Skip to content

Review Roundup

Saturday and I have all the baking to do. Baking for friends. Baking for coworkers. Baking for friends that are coworkers. Baking for coworkers that are friends.
I mean, I bought 4 pounds of unsalted butter. I'm going to be busy today.
But before I get up to my elbows in cookie dough, I need to type up those review articles I know you all so desperately desire.

Today we have: Arena Rex, Seikatsu, New York Slice, Dragonfire, Sid Meier's Civilization: A New Dawn, Macroscope, Kingdomino, and 1750: Britain vs. France.

Learn to Play:

Arena Rex Review

In this video I will teach you how to play including: Components, Setup, player turns, and the breakdown of actions and reactions. I will also give you my thoughts and opinions on the game, and would love to hear yours

Seikatsu Review

In this video I will teach you how to play including: Setup, player turn sequence, end game, and scoring. I will also give you my thoughts and opinions on the game, and would love to hear yours.

One Board Family:

New York Slice Review

It’s hard to resist a good pizza and it’s even tougher to resist a good game about pizza. New York Slice from Bézier Games lets players slice their way to victory by collecting sets of pizza slices. In this video review, Ric and Ryan talk about how the game plays and discuss why this might be a great fit for your family game shelf.

Board Game Quest:

Dragonfire Review

Players choose an adventure to start the game. An adventure takes place over multiple scenes and describes how to set up the game, including setting up the encounters (monsters and/or locations that the players must defeat).

Betrayal at Baldur's Gate Review

If you’re familiar with BHH and the Baldur’s Gate video game then the BBG theme will be nothing new. The shadow of Bhaal falls over Baldur’s gate and adventurers set-out to defeat the evil, but one may be a traitor.

I think most gamers have played BHH at least once and should be familiar with the rules so I’m going to do an overview and focus on the changes. Here’s the PDF of the rules if you want to see for yourself.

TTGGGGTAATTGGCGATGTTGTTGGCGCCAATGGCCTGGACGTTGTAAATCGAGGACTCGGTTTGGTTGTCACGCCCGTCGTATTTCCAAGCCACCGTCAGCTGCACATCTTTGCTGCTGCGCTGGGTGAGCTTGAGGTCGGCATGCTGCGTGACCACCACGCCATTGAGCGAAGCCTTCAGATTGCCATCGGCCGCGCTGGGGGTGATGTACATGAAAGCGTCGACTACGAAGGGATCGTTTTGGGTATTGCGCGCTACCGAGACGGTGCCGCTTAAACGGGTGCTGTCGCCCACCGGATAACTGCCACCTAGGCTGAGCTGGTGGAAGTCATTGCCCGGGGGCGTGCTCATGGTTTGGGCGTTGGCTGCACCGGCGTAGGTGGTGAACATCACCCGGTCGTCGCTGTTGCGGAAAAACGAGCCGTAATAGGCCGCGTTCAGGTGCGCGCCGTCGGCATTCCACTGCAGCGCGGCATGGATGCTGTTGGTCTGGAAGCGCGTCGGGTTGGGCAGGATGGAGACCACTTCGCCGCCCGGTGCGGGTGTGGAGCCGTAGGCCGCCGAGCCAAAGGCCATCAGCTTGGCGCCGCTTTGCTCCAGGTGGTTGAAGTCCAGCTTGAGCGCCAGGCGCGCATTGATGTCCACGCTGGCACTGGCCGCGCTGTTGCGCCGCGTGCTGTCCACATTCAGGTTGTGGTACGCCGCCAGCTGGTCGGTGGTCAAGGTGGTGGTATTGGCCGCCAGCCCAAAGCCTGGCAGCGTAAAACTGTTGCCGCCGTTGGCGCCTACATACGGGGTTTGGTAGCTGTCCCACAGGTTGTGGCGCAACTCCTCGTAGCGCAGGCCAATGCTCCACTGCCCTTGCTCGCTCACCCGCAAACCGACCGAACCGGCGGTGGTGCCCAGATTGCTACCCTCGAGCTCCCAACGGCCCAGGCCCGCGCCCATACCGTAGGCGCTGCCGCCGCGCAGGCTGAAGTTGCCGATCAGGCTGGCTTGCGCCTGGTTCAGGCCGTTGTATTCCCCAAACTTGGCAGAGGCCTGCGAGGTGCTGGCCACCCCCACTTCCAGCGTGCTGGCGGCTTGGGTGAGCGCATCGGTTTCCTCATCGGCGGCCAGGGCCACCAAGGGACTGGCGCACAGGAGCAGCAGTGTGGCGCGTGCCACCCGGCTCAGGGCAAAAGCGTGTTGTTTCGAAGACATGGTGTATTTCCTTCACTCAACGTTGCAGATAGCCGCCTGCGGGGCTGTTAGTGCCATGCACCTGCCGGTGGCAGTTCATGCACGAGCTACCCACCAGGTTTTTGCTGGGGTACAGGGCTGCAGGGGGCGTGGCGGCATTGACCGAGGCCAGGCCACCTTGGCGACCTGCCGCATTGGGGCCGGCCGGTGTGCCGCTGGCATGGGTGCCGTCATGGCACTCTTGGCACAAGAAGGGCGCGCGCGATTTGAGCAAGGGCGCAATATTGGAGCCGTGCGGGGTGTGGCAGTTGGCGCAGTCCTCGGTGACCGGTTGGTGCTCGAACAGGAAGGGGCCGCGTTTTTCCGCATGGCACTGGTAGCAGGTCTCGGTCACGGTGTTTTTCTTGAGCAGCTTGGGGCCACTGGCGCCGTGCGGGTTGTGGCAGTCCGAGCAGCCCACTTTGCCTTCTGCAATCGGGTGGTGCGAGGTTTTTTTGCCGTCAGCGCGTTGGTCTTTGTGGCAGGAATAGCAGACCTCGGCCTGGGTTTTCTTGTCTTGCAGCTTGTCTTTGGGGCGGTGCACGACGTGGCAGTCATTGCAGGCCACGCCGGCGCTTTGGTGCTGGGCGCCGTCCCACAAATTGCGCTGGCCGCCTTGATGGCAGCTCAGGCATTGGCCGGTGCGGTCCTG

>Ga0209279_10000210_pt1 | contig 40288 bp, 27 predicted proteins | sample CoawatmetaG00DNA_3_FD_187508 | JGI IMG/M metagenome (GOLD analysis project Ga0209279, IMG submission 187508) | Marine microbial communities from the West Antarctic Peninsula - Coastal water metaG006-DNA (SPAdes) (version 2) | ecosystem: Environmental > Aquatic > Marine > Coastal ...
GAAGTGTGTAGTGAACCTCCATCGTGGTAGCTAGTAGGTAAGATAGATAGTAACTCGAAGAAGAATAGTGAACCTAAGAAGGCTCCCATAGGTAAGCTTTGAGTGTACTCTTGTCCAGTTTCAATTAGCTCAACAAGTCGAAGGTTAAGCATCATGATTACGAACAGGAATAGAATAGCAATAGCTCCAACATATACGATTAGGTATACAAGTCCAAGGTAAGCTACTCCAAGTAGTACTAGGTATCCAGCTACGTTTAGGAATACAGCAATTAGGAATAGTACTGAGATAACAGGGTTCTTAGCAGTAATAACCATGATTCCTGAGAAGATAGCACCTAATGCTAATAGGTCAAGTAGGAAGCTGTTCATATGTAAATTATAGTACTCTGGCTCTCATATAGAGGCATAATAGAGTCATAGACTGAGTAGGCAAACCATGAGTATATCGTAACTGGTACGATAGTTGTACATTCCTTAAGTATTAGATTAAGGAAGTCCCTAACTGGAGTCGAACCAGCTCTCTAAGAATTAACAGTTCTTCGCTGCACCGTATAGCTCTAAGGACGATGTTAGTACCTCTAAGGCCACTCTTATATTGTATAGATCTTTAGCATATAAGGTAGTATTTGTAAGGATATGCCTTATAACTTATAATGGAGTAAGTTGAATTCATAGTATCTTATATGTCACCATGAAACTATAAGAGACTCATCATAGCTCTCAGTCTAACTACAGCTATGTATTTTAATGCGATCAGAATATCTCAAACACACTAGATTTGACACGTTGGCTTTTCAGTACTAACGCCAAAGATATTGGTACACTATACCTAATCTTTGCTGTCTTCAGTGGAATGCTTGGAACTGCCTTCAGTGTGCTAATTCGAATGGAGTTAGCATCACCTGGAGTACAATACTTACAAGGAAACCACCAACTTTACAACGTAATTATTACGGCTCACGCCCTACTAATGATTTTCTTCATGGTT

Sid Meier's Civilization: A New Dawn Review

The main mechanism that diverts Civ: A New Dawn from its forebears is the Focus Row. Five action cards occupy five numbered slots (1-5) in front of each player. On their turn, a player will select a card to activate with the card’s action modified either by the number of the slot or by the terrain type associated with the slot. For example, activating a Science card yields 1 to 5 points of advances in technology. Activating an Economy card allows a player to move a trade caravan as long as they are of certain terrain types that match the action card’s slot or lower.

Macroscope Review

The main component of the game is the Macroscope which acts as both the cardholder and imagine cover. On top are removable tokens that players will remove a few at a time to give you a peek at the image. The game offers two distinct ways to play.

Board to Death TV:

Kingdomino Review

In Kingdomino, you are a Lord seeking new lands in which to expand your kingdom. You must explore all the lands, wheat fields, lakes, and mountains in order to spot the best plots. But be careful as some other Lords also covet these lands…

Dominoes with a kingdom building twist. Each turn, connect a new domino to your existing kingdom, making sure at least one of its sides connects to a matching terrain type already in play. The game mechanics for obtaining the tiles is clever: the order of who picks first depends on which tile was previously chosen. Make sure to secure tiles with crowns- these royal treasures help to multiply the worth of your kingdom at the end of the game! The game ends when each player has completed a 5×5 grid, and then points are counted based on number of connecting tiles and crowns.


1750: Britain vs. France Review

1750: Britain vs. France adopts one of the years between two of those global conflagrations. Two players guide the political, economic and military fortunes of the titular empires vying for influence over other European powers and military control of colonial possessions.

Quite abstractly. Because the whole affair is conducted by cards – from the board to your units to resources and events. Thusly splayed about your table, you direct your affairs as if combing over maps and documents, feeling very much the strategist in an age when warfare was far more neat and gentlemanly, without sacrificing any of its grandeur. Except instead of through gunpowder, sails, courtesans and treaties you’ll employ equal measures set collection, card combat and area control.